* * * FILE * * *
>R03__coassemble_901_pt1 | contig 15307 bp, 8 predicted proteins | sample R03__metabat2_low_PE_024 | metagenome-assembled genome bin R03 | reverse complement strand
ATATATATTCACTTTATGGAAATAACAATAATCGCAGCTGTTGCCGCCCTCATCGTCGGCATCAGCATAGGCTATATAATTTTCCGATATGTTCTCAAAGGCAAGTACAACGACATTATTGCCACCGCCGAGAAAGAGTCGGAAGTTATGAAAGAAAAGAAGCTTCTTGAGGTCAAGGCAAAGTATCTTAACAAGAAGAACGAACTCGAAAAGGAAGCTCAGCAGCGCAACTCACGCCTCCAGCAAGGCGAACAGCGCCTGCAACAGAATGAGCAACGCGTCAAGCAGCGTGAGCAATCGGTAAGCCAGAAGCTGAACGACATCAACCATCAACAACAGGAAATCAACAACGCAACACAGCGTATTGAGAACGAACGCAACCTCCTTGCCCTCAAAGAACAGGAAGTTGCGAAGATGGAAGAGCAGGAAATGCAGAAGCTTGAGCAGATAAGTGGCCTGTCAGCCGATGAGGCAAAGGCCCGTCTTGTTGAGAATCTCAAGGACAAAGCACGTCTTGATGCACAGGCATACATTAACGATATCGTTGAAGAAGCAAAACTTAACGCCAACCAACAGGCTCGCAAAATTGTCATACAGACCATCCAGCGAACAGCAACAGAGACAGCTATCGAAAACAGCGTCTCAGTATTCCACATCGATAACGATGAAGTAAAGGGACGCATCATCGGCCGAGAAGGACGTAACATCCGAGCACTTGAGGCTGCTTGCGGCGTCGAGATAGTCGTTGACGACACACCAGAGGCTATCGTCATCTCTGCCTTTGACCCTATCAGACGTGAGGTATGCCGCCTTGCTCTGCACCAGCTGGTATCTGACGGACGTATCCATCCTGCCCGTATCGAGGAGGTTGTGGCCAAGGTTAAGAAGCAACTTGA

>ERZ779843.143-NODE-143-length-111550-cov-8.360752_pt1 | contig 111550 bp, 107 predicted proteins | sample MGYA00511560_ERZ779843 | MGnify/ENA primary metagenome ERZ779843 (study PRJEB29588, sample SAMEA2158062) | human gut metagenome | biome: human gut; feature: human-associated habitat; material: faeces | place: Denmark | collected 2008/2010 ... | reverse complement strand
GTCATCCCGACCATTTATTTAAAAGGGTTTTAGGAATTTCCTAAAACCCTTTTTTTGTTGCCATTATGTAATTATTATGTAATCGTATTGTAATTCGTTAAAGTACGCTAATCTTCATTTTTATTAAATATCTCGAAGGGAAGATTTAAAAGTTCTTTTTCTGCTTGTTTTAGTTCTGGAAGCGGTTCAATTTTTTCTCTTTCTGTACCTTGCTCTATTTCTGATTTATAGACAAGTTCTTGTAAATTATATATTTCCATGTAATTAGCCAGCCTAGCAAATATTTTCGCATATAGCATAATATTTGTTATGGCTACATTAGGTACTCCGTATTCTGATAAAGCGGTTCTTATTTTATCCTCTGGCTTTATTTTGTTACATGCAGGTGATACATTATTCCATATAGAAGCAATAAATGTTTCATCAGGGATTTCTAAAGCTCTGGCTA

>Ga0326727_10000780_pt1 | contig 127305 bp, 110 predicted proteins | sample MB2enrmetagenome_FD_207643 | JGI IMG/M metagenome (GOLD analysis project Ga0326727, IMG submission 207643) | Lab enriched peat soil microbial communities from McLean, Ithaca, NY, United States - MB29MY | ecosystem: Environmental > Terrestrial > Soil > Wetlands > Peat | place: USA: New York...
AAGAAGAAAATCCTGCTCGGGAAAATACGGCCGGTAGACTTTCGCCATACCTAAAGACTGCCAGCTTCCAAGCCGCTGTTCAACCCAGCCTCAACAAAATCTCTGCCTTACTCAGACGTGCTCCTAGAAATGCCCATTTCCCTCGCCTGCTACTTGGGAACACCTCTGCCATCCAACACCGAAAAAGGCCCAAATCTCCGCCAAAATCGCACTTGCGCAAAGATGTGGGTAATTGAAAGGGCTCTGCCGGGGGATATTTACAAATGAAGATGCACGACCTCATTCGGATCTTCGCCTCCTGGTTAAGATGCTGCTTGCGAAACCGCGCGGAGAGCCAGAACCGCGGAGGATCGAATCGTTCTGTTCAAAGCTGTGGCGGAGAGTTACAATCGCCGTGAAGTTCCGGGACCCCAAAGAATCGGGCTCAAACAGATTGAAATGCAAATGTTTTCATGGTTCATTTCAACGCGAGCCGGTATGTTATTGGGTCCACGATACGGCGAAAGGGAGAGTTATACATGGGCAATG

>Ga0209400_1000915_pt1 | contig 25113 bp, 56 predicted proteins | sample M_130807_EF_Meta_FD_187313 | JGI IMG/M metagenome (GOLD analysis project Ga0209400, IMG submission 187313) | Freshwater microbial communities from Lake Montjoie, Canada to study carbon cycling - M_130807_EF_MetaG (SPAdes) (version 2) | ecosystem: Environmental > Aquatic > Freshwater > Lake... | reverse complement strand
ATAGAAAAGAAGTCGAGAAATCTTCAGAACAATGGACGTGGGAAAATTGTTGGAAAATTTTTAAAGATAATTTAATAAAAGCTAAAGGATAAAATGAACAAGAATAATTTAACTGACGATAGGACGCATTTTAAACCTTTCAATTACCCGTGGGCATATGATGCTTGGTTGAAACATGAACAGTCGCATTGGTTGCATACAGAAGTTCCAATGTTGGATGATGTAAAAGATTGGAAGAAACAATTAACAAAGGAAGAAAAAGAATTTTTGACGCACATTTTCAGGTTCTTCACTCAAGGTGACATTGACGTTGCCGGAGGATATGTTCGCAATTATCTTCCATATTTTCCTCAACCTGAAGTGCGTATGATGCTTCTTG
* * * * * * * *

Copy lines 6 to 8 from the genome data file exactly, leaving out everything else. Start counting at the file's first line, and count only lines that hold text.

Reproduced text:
AAGAAGAAAATCCTGCTCGGGAAAATACGGCCGGTAGACTTTCGCCATACCTAAAGACTGCCAGCTTCCAAGCCGCTGTTCAACCCAGCCTCAACAAAATCTCTGCCTTACTCAGACGTGCTCCTAGAAATGCCCATTTCCCTCGCCTGCTACTTGGGAACACCTCTGCCATCCAACACCGAAAAAGGCCCAAATCTCCGCCAAAATCGCACTTGCGCAAAGATGTGGGTAATTGAAAGGGCTCTGCCGGGGGATATTTACAAATGAAGATGCACGACCTCATTCGGATCTTCGCCTCCTGGTTAAGATGCTGCTTGCGAAACCGCGCGGAGAGCCAGAACCGCGGAGGATCGAATCGTTCTGTTCAAAGCTGTGGCGGAGAGTTACAATCGCCGTGAAGTTCCGGGACCCCAAAGAATCGGGCTCAAACAGATTGAAATGCAAATGTTTTCATGGTTCATTTCAACGCGAGCCGGTATGTTATTGGGTCCACGATACGGCGAAAGGGAGAGTTATACATGGGCAATG

>Ga0209400_1000915_pt1 | contig 25113 bp, 56 predicted proteins | sample M_130807_EF_Meta_FD_187313 | JGI IMG/M metagenome (GOLD analysis project Ga0209400, IMG submission 187313) | Freshwater microbial communities from Lake Montjoie, Canada to study carbon cycling - M_130807_EF_MetaG (SPAdes) (version 2) | ecosystem: Environmental > Aquatic > Freshwater > Lake... | reverse complement strand
ATAGAAAAGAAGTCGAGAAATCTTCAGAACAATGGACGTGGGAAAATTGTTGGAAAATTTTTAAAGATAATTTAATAAAAGCTAAAGGATAAAATGAACAAGAATAATTTAACTGACGATAGGACGCATTTTAAACCTTTCAATTACCCGTGGGCATATGATGCTTGGTTGAAACATGAACAGTCGCATTGGTTGCATACAGAAGTTCCAATGTTGGATGATGTAAAAGATTGGAAGAAACAATTAACAAAGGAAGAAAAAGAATTTTTGACGCACATTTTCAGGTTCTTCACTCAAGGTGACATTGACGTTGCCGGAGGATATGTTCGCAATTATCTTCCATATTTTCCTCAACCTGAAGTGCGTATGATGCTTCTTG